From the 1st of March 2018, Rodenticide sold to the general public will be sold in smaller packaging and in lower strengths (Regulation 2016/1179). This comes as part of the long-running “Campaign for Responsible Rodenticide Use (CRRU)” for more details see the Think Wildlife site and now anyone wanting to buy larger volumes will have to go through a CRRU approved Training & Certification.
Barrettine one of the leading suppliers said in a blog, any products containing 0.005% of the anticoagulant active ingredient authorised for use in the Professional market will need re-labelling. The stock carried forward without the correct CLP label must be over labelled for sale. Barrettine’s blog post.
When this became about packaging we became interested to see if we could help. Please note Barrettine’s is not a customer, just that they have some interesting articles.
Home use rat poison – how toxic/harmful is it?
For everyone who sells rat poison to the general public the new rules will mean a packaging and/or a formulation rethink. It may be the perfect time to add a tactile warning of danger to labels or sachets if needed.
Known as a tactile warning label these need to be placed on products that have certain CLP categories. Most rat poisons fall under the CLP classification of either acute toxicity or reproductive toxicity. When a product has acute toxicity values in category 1-4, or category 2 for reproductive toxicity and sold to the general public a tactile warning device is needed on the label.
Reformulation to lower toxicity levels could negate the need for this. According to Equestrianbusiness.net “PelGar carried out extensive field trials” showing the new formulations were still effective assuming best practices were followed. Rentokil has followed suit offering “a powerful rodenticide, which is proven to work effectively at this new concentration of 0.0025%.”
As label people, we must admit a gap in our knowledge here, we don’t do classification of products, that is done by the appropriate testing labs. Once a chemical is tested and placed in a CLP category needing a tactile and intended for general retail we can help.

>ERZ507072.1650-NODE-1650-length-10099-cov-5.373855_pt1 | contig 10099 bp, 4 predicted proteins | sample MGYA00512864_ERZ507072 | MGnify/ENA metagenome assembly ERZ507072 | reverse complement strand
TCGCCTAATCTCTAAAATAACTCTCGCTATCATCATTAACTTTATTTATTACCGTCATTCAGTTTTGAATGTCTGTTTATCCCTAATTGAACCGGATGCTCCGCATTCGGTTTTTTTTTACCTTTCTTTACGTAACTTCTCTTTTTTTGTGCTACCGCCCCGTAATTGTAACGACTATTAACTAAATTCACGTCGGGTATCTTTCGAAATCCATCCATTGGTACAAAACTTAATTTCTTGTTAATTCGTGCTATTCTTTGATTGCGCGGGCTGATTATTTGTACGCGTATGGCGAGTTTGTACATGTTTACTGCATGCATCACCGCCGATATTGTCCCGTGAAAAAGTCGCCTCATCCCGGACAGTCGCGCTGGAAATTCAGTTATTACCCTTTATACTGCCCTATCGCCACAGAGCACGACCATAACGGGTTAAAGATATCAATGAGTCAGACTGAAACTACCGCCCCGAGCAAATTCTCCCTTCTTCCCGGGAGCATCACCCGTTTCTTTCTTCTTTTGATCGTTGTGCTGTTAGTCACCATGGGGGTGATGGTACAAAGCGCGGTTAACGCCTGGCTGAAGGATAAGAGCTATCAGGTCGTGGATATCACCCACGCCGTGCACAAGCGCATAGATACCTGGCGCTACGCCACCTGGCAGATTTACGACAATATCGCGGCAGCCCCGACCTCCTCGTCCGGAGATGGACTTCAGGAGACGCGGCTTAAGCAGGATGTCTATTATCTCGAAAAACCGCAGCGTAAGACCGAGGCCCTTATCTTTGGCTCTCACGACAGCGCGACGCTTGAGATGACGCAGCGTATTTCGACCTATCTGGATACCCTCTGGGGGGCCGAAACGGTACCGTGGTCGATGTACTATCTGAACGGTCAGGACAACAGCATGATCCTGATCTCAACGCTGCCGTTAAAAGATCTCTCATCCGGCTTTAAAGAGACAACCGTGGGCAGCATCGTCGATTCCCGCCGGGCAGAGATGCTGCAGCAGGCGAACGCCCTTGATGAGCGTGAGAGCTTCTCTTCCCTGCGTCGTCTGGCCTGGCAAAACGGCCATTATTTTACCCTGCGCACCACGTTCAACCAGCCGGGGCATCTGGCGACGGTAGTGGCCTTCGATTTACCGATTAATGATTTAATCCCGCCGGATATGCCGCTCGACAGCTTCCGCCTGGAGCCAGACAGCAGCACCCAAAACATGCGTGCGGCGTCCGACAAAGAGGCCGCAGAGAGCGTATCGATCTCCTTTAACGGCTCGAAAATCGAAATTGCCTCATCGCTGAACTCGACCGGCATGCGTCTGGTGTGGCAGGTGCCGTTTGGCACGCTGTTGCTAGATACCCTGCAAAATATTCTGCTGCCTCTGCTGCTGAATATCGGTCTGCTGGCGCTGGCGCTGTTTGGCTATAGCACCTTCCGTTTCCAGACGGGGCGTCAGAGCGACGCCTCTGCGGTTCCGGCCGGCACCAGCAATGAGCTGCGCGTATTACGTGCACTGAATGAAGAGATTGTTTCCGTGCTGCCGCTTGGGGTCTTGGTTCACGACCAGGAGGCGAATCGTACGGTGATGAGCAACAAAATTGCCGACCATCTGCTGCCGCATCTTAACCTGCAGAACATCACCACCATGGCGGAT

Smaller packets too
As with similar regulations governing potentially harmful substances, the publicly available quantities are being limited. In this case 300g for the block baits and 150g for pellet baits. For packaging, it means further adaptation. Sourcing new labels for sachets shouldn’t be a challenge you can get both from one source, Readability Ltd.
What is a tactile warning label?
Tactile warnings of danger are regulated under ISO 11683 this legislation governs the size and placement of the triangle on the packaging. The equilateral triangle has a normal size where the sides are between 16-20mm long and 1.5-1.9mm thick. Smaller sizes are allowed but have to be justified based on the packaging size, 8-10mm long sides and 0.8-1.2mm thickness are commonplace on 10ml bottles. Other options are available including a solid 3mm equilateral triangle or even three dots spaced 4-9mm apart.
The size is entirely your call, and we can print any option you choose.
EU Biocides Regulation 528/2012
HSE Link to packaging guide: EU Biocides Regulation 528/2012 (EU BPR) – Packaging and labelling guide
The link above lists required warnings on labels & packaging for biocidal products. The list is long and smaller packaging will mean less space for everything that is needed. For those selling the smallest quantities and who are concerned about the size of the packets not being big enough for the information, fear not our peel and reseal labels or folded leaflets could be ideal for you.
We’re not lawyers.
As ever with this kind of blog on our site this is meant as a guide to point you in the correct direction, giving examples to make an informed decision. If anyone wants to correct any information here please contact us with details. All resources are referenced in the writing with links. If you want your brand name removed just ask. We don’t control external site content.